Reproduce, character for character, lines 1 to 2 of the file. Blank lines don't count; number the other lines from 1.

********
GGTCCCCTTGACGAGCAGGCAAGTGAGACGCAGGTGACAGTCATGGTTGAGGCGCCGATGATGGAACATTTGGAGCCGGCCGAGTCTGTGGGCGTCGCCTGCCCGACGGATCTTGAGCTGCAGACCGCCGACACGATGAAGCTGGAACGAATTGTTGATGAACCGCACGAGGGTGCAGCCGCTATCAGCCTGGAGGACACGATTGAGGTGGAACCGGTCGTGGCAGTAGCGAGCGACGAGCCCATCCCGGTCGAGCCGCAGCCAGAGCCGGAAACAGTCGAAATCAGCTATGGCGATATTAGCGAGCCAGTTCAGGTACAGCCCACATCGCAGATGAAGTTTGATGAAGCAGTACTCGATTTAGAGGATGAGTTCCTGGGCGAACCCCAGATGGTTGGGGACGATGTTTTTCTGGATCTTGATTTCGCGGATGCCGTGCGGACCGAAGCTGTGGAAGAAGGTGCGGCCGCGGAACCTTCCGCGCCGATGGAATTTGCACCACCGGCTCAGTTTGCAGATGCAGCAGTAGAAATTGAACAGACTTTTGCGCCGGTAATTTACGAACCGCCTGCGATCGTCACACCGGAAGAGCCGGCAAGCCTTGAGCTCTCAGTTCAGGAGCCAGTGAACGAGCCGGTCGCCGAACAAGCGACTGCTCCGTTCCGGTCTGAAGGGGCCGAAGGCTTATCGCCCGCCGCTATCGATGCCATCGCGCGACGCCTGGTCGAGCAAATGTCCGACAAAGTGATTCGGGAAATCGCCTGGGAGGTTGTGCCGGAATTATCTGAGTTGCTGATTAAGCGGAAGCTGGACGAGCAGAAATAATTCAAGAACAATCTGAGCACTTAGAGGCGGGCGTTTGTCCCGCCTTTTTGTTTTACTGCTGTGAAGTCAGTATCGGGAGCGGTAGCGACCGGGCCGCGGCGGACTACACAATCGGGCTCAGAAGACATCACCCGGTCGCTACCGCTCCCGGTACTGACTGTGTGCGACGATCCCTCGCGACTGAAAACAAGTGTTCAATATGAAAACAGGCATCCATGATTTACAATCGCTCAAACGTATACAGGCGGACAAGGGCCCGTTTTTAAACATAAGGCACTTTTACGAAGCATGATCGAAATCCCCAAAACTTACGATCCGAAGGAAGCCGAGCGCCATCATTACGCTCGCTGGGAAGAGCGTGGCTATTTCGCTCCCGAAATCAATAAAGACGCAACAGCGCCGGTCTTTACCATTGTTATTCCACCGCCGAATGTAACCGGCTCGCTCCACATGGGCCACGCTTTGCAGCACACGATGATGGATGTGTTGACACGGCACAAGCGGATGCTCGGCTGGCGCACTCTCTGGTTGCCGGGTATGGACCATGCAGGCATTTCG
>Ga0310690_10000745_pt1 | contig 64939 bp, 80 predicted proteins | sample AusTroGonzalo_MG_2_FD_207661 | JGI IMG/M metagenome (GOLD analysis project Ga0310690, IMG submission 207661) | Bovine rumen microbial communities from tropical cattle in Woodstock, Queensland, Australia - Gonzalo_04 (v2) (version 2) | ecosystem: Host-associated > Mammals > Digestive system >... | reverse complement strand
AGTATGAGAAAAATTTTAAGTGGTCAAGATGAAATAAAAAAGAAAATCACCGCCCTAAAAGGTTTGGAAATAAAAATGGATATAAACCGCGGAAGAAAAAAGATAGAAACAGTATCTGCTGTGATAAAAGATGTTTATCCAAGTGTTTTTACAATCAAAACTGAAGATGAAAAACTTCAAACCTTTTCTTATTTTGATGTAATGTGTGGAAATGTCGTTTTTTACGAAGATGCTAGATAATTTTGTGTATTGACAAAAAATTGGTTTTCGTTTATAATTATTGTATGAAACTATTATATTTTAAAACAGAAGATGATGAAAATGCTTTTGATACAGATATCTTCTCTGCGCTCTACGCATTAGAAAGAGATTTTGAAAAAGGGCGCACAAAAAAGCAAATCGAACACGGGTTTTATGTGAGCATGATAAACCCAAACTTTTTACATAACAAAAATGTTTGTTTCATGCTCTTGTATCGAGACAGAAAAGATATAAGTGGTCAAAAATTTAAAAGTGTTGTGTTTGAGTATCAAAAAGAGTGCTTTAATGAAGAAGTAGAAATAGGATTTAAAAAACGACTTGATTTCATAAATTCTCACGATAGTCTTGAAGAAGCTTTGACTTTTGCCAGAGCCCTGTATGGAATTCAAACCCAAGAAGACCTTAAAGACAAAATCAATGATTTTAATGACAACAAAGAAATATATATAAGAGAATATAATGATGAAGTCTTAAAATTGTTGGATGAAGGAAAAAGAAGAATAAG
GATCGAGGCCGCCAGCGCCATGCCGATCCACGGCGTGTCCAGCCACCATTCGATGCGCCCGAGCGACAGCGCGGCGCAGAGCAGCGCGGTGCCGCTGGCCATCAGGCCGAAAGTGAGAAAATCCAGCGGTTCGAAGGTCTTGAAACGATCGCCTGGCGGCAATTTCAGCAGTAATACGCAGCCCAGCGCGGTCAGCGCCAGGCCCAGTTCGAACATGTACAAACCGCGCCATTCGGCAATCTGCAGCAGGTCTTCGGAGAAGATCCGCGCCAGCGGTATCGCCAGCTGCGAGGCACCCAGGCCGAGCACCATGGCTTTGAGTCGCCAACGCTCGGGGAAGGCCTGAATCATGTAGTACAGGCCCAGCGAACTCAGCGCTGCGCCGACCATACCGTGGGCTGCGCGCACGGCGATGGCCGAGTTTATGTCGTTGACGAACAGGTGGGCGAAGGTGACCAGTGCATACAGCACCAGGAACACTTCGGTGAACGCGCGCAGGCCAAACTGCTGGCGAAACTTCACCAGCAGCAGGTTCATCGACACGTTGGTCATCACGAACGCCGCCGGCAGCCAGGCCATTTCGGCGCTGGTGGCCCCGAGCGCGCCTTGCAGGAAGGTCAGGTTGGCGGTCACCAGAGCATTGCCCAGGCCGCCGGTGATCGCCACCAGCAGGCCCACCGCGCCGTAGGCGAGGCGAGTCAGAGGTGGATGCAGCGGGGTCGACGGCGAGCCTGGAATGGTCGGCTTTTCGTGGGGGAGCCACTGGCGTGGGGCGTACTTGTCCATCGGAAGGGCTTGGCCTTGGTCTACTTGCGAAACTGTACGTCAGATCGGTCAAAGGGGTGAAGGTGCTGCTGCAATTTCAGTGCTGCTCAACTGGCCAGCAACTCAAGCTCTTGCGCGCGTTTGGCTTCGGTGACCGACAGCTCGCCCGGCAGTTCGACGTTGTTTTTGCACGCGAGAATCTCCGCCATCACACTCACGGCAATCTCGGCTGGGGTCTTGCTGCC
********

GGTCCCCTTGACGAGCAGGCAAGTGAGACGCAGGTGACAGTCATGGTTGAGGCGCCGATGATGGAACATTTGGAGCCGGCCGAGTCTGTGGGCGTCGCCTGCCCGACGGATCTTGAGCTGCAGACCGCCGACACGATGAAGCTGGAACGAATTGTTGATGAACCGCACGAGGGTGCAGCCGCTATCAGCCTGGAGGACACGATTGAGGTGGAACCGGTCGTGGCAGTAGCGAGCGACGAGCCCATCCCGGTCGAGCCGCAGCCAGAGCCGGAAACAGTCGAAATCAGCTATGGCGATATTAGCGAGCCAGTTCAGGTACAGCCCACATCGCAGATGAAGTTTGATGAAGCAGTACTCGATTTAGAGGATGAGTTCCTGGGCGAACCCCAGATGGTTGGGGACGATGTTTTTCTGGATCTTGATTTCGCGGATGCCGTGCGGACCGAAGCTGTGGAAGAAGGTGCGGCCGCGGAACCTTCCGCGCCGATGGAATTTGCACCACCGGCTCAGTTTGCAGATGCAGCAGTAGAAATTGAACAGACTTTTGCGCCGGTAATTTACGAACCGCCTGCGATCGTCACACCGGAAGAGCCGGCAAGCCTTGAGCTCTCAGTTCAGGAGCCAGTGAACGAGCCGGTCGCCGAACAAGCGACTGCTCCGTTCCGGTCTGAAGGGGCCGAAGGCTTATCGCCCGCCGCTATCGATGCCATCGCGCGACGCCTGGTCGAGCAAATGTCCGACAAAGTGATTCGGGAAATCGCCTGGGAGGTTGTGCCGGAATTATCTGAGTTGCTGATTAAGCGGAAGCTGGACGAGCAGAAATAATTCAAGAACAATCTGAGCACTTAGAGGCGGGCGTTTGTCCCGCCTTTTTGTTTTACTGCTGTGAAGTCAGTATCGGGAGCGGTAGCGACCGGGCCGCGGCGGACTACACAATCGGGCTCAGAAGACATCACCCGGTCGCTACCGCTCCCGGTACTGACTGTGTGCGACGATCCCTCGCGACTGAAAACAAGTGTTCAATATGAAAACAGGCATCCATGATTTACAATCGCTCAAACGTATACAGGCGGACAAGGGCCCGTTTTTAAACATAAGGCACTTTTACGAAGCATGATCGAAATCCCCAAAACTTACGATCCGAAGGAAGCCGAGCGCCATCATTACGCTCGCTGGGAAGAGCGTGGCTATTTCGCTCCCGAAATCAATAAAGACGCAACAGCGCCGGTCTTTACCATTGTTATTCCACCGCCGAATGTAACCGGCTCGCTCCACATGGGCCACGCTTTGCAGCACACGATGATGGATGTGTTGACACGGCACAAGCGGATGCTCGGCTGGCGCACTCTCTGGTTGCCGGGTATGGACCATGCAGGCATTTCG
>Ga0310690_10000745_pt1 | contig 64939 bp, 80 predicted proteins | sample AusTroGonzalo_MG_2_FD_207661 | JGI IMG/M metagenome (GOLD analysis project Ga0310690, IMG submission 207661) | Bovine rumen microbial communities from tropical cattle in Woodstock, Queensland, Australia - Gonzalo_04 (v2) (version 2) | ecosystem: Host-associated > Mammals > Digestive system >... | reverse complement strand